18The Bias-Variance Decomposition (1) Recall the expected squared loss, where The second term of E[L] corresponds to the noise inherent in the random variable t. What about the first term?
19The Bias-Variance Decomposition (2) Suppose we were given multiple data sets, each of size N. Any particular data set, D, will give a particular function y(x;D). We then have
20The Bias-Variance Decomposition (3) Taking the expectation over D yields
21The Bias-Variance Decomposition (4) Thus we can write where
22The Bias-Variance Decomposition (5) Example: 25 data sets from the sinusoidal, varying the degree of regularization, ¸.
23The Bias-Variance Decomposition (6) Example: 25 data sets from the sinusoidal, varying the degree of regularization, ¸.
24The Bias-Variance Decomposition (7) Example: 25 data sets from the sinusoidal, varying the degree of regularization, ¸.
25The Bias-Variance Trade-off From these plots, we note that an over-regularized model (large ¸) will have a high bias, while an under-regularized model (small ¸) will have a high variance.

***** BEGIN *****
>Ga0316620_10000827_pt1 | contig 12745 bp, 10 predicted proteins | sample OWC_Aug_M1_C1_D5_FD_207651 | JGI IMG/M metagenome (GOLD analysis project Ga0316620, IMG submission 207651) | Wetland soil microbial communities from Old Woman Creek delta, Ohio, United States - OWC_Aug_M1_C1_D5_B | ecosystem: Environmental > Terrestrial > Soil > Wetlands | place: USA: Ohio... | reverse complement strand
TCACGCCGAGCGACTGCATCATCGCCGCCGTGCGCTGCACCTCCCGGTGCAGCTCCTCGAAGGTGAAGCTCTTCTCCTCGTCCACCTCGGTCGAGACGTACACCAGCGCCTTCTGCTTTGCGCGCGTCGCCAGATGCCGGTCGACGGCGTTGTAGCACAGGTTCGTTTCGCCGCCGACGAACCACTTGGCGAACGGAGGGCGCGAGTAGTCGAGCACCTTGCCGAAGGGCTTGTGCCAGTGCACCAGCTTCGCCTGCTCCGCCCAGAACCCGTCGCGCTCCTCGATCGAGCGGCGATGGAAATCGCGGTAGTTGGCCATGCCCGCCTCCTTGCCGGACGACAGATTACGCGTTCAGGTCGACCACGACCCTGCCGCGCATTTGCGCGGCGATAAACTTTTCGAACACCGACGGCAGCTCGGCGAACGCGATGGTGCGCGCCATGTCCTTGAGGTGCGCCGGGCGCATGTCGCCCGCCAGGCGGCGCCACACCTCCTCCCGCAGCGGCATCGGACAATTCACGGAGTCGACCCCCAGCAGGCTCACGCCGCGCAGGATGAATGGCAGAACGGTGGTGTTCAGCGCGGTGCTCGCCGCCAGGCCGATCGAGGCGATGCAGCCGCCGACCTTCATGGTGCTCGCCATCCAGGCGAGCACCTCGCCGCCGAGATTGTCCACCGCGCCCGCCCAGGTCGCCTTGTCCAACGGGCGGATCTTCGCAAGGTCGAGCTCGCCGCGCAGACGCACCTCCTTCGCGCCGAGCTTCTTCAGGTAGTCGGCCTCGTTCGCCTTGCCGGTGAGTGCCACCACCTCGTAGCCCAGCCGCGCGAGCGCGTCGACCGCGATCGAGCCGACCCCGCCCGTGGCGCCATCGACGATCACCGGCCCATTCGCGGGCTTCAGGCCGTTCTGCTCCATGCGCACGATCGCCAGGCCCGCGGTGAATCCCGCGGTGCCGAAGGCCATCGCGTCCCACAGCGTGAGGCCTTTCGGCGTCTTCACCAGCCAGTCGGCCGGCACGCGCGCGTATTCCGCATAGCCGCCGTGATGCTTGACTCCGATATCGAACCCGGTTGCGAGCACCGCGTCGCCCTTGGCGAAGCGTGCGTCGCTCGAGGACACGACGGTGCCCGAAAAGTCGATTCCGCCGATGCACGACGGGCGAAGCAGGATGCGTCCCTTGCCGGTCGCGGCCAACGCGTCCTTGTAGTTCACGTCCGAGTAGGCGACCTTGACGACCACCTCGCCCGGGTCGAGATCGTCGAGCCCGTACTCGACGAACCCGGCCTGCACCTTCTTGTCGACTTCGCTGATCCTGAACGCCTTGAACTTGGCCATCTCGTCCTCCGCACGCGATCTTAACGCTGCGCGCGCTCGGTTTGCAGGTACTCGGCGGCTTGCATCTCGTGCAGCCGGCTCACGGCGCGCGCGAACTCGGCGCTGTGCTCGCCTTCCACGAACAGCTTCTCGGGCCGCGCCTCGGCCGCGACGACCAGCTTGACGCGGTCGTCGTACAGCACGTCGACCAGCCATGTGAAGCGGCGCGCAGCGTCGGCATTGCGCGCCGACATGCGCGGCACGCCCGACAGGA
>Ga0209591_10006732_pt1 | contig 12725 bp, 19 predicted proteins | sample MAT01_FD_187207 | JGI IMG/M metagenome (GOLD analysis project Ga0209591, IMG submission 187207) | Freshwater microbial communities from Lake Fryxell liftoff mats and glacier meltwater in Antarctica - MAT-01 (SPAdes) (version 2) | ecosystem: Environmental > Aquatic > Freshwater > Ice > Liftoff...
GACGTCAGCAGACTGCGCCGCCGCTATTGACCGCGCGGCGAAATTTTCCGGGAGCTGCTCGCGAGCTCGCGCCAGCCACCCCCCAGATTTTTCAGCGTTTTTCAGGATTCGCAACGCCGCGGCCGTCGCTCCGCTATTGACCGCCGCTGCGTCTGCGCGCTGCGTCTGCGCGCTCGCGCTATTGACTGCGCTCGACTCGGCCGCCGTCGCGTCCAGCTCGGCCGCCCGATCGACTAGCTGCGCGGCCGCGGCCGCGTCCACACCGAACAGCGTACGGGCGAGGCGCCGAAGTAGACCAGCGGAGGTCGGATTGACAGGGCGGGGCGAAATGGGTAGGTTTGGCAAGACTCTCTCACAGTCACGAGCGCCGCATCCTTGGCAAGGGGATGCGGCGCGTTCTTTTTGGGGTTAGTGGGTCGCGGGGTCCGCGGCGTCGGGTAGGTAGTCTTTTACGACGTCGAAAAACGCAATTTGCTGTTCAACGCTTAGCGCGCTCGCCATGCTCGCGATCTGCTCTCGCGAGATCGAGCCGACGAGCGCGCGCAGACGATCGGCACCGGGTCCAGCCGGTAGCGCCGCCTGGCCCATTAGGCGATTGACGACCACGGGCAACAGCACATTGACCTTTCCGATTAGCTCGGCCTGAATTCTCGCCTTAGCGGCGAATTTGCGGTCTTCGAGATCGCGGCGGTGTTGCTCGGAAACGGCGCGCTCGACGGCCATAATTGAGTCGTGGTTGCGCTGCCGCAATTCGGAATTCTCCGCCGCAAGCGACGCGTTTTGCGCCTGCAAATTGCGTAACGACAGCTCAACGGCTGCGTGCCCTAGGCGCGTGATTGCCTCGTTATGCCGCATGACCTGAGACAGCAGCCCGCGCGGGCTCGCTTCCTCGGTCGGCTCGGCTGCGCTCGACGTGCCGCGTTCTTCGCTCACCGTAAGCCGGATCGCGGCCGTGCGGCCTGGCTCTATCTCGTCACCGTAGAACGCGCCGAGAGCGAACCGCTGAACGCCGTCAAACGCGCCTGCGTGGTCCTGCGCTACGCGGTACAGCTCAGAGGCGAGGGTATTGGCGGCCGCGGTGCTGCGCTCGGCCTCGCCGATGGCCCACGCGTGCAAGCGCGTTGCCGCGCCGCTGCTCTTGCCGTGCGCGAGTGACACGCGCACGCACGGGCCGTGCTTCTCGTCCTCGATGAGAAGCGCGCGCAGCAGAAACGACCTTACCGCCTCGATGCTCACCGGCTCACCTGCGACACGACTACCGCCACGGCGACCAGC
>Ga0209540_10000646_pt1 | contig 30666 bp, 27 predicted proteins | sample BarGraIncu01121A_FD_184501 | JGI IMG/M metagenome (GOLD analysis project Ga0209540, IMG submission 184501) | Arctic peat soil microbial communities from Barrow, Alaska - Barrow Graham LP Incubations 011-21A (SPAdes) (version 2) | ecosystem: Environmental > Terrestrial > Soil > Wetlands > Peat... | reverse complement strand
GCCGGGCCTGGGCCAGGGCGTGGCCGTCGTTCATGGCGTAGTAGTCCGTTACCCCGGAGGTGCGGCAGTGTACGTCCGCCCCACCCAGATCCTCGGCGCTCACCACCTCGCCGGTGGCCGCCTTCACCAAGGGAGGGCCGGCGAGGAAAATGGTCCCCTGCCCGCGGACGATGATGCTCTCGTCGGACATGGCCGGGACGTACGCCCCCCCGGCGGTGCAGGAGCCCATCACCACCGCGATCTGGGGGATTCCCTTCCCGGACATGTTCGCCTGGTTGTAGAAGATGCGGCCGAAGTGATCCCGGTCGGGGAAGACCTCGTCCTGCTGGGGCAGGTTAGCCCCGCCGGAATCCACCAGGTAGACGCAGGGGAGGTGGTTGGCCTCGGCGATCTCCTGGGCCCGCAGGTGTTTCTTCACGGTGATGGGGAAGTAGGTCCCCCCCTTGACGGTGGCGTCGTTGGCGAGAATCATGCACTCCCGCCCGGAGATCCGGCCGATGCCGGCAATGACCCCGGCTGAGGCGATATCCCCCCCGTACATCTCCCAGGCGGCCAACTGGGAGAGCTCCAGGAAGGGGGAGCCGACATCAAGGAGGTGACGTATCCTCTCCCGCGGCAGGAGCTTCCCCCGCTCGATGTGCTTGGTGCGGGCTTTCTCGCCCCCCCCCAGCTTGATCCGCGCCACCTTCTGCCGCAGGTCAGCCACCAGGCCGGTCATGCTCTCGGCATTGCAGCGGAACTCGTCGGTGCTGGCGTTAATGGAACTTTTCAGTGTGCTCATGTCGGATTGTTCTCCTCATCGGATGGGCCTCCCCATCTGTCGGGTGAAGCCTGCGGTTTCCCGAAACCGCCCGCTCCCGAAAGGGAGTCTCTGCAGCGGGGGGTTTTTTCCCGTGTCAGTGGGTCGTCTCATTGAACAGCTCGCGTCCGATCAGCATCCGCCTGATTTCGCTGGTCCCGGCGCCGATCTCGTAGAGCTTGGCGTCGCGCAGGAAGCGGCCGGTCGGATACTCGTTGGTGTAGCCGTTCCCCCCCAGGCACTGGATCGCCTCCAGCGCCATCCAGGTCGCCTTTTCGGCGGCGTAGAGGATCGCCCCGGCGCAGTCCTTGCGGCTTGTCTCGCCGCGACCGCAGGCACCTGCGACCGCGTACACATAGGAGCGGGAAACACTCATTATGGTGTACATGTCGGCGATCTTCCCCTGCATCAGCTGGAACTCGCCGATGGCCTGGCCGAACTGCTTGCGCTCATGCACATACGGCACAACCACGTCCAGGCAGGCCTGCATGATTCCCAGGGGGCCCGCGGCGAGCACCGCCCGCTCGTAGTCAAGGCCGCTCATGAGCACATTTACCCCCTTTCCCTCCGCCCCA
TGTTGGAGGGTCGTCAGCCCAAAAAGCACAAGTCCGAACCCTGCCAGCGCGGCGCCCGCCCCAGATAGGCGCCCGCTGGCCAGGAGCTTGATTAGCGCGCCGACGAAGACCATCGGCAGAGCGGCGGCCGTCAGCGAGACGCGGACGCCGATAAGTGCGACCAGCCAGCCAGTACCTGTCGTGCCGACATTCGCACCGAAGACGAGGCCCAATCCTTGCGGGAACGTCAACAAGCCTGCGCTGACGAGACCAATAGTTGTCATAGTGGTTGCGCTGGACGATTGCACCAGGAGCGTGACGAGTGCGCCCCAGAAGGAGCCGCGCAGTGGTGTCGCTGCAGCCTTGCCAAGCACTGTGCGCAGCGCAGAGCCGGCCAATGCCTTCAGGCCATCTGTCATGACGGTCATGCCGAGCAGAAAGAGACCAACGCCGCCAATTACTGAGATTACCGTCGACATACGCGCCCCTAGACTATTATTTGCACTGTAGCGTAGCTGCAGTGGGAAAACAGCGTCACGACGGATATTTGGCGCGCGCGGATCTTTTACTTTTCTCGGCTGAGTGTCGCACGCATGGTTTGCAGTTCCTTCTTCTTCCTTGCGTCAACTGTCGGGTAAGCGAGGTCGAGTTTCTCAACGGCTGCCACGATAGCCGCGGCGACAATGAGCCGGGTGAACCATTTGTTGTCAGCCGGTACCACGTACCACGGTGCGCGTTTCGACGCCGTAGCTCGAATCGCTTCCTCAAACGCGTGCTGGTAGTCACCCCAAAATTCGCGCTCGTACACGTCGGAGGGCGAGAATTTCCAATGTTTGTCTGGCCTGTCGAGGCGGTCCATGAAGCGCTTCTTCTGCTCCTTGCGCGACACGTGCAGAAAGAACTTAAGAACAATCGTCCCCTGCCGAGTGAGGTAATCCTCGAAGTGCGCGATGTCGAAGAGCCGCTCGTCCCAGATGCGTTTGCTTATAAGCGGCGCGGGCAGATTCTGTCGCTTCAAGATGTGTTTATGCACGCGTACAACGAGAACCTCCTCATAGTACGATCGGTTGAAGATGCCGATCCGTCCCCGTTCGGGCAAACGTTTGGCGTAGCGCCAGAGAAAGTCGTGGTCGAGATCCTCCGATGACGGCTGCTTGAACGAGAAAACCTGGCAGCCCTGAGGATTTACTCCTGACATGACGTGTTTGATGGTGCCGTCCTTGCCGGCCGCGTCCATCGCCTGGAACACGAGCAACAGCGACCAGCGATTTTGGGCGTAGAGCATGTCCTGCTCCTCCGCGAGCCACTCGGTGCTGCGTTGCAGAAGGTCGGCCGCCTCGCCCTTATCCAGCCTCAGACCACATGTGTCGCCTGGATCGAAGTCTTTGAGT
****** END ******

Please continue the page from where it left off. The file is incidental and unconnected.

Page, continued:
26Bayesian Linear Regression (1) Define a conjugate prior over w Combining this with the likelihood function and using results for marginal and conditional Gaussian distributions, gives the posterior where
27Bayesian Linear Regression (2) A common choice for the prior is for which Next we consider an example …
28Bayesian Linear Regression (3) 0 data points observedPriorData Space
29Bayesian Linear Regression (4) 1 data point observedLikelihoodPosteriorData Space
30Bayesian Linear Regression (5) 2 data points observedLikelihoodPosteriorData Space
31Bayesian Linear Regression (6) 20 data points observedLikelihoodPosteriorData Space
32Predictive Distribution (1) Predict t for new values of x by integrating over w: where
33Predictive Distribution (2) Example: Sinusoidal data, 9 Gaussian basis functions, 1 data point
34Predictive Distribution (3) Example: Sinusoidal data, 9 Gaussian basis functions, 2 data points
35Predictive Distribution (4) Example: Sinusoidal data, 9 Gaussian basis functions, 4 data points
36Predictive Distribution (5) Example: Sinusoidal data, 9 Gaussian basis functions, 25 data points
37Equivalent Kernel (1)The predictive mean can be written This is a weighted sum of the training data target values, tn.Equivalent kernel or smoother matrix.
38Equivalent Kernel (2)Weight of tn depends on distance between x and xn; nearby xn carry more weight.
39Equivalent Kernel (3)Non-local basis functions have local equivalent kernels:PolynomialSigmoidal
40Equivalent Kernel (4)The kernel as a covariance function: consider We can avoid the use of basis functions and define the kernel function directly, leading to Gaussian Processes (Chapter 6).